The Artist's Reading List - Page 4

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  1. #91
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    I had to get this one for class. It's a good one. Oil Painting Secrets From A Master by Linda Cateura and David Leffel

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  3. #92
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    More good education.

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    Learning to see

    "...the ideas are what matter most" Doug Chiang
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  4. #93
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    I was wondering if anybody here knew a good reference book about insects, I'm not aware of any myself even though I would love to study drawing them.

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  5. #94
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    I would like to mention Jack Hamm's "Drawing Scenery: Landscapes and Seascapes".
    I didn't find the title grabbing at all but after JeffX repeated mentions of it, I bought it and am currently working my way through it.
    For a beginner I think this is awesome indeed.

    The Artist's Reading List

    The entire book is based on pencil as a medium and only few pages deal with types of paper- no fancy schmancy about tools, you can just start working with sheet and paper.
    I especially recommend visiting http://www.wikipaintings.org/ while reading the book, because certain tasks in the book are to look at master paintings and try to find the point of entry and follow-through in the composition.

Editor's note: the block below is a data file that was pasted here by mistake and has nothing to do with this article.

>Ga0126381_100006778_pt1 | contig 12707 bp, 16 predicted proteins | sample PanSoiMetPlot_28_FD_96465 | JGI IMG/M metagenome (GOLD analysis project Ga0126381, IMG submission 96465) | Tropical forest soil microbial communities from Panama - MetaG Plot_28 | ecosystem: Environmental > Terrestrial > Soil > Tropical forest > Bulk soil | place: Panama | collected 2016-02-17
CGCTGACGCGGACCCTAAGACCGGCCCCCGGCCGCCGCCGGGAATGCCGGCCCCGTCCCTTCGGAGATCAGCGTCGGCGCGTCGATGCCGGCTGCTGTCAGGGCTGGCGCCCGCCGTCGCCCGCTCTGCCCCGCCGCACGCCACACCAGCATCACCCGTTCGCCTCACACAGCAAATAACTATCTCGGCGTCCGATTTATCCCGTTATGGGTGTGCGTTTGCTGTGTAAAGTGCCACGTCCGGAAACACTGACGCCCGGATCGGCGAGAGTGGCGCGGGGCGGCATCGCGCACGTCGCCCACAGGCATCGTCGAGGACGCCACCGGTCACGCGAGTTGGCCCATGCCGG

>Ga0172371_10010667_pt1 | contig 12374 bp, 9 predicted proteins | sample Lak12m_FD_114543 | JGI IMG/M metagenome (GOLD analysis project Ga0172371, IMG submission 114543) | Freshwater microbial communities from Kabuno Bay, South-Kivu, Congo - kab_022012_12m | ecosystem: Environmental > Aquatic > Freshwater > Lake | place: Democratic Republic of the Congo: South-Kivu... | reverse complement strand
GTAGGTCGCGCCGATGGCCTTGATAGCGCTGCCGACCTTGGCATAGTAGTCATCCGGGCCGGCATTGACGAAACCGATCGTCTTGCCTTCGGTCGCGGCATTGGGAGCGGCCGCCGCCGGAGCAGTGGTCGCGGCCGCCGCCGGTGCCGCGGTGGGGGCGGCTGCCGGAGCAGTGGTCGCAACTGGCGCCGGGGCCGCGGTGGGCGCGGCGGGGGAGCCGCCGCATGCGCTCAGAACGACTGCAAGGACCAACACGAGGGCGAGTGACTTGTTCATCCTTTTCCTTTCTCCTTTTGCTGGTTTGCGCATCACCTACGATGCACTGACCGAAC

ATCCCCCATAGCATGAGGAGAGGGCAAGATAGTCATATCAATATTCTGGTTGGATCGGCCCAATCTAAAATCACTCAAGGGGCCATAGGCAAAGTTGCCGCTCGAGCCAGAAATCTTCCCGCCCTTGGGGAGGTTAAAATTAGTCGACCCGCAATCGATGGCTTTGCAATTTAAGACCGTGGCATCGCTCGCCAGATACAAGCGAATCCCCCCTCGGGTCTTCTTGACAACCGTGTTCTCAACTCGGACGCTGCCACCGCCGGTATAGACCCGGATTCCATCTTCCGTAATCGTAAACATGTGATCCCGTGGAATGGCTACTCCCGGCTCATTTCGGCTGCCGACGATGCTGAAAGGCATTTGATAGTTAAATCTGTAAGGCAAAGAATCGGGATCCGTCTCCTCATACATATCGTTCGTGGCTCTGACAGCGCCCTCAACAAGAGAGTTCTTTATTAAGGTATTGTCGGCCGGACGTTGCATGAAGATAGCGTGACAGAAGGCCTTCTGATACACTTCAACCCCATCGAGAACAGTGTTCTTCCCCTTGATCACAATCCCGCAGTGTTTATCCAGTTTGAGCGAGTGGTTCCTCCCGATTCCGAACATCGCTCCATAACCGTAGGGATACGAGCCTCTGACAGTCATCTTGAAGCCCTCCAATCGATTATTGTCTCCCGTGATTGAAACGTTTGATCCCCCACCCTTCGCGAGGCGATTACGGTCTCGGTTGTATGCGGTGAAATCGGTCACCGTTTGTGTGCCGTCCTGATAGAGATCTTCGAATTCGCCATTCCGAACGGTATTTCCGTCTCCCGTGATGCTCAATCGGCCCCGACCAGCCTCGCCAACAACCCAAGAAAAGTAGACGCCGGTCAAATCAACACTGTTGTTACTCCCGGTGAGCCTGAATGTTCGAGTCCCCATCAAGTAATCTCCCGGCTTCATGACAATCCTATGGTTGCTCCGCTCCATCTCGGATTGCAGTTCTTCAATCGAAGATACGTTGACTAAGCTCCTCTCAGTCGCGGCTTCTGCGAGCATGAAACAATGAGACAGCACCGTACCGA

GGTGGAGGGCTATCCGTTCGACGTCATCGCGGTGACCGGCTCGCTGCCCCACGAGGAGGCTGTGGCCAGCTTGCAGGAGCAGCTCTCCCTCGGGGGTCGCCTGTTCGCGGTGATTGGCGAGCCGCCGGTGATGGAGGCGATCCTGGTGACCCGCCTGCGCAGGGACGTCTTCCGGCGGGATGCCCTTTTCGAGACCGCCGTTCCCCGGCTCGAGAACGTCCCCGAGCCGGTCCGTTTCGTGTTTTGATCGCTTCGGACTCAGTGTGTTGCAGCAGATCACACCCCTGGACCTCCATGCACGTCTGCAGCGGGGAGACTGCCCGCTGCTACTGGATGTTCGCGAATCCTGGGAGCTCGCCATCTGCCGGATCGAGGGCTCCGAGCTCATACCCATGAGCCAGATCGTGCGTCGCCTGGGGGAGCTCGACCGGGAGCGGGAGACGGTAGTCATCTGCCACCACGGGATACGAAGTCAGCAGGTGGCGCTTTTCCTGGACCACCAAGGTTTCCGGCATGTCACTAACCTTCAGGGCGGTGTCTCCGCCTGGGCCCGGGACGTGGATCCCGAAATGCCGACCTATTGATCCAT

In comparison to various books on landscapes and composition, I found this the most straight-forward and best suited for a beginner.

    (thanks JeffX)

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  7. #95
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    obrigado for the links.

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  8. #96
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    I have a lot of books about film-making, this is also kind of art. I plan to buying some good drawing book.

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  9. #97
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    What about ''Discovering Oil Painting'' by George Cherepov? http://www.google.gr/imgres?q=cherep...,r:13,s:0,i:90

    Has anyone ever seen what's inside?

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  10. #98
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    Wich of these ones is the best for a starter? I want to learn figure drawing, but i don't understand how bridgman works..

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  11. #99
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    For information on traditional painting and working the materials used, I'm using The Artist's Handbook by Ray Smith and I'm blown away by how much information there is on mediums like Gouache, watercolour, oils, acrylics, pastels, etc. I'm looking at the first edition and I know that older books generally tend to be written more thoroughly so I don't know how much they've changed in the third edition, but definitely worth a look if you're looking at molecular mediums.



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  12. #100
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    Just picked up Ken Hultgren's book online. For under $5, it was a no brainier. Covers: Horses, Deer, Cats, Cows, Bulls, Giraffes, Camels, Gorillas, Pigs, Dogs, Foxes, Kangaroos, Rabbits, Squirrels, Elephants, and Bears. Ken breaks the animals down to simple forms and builds them up.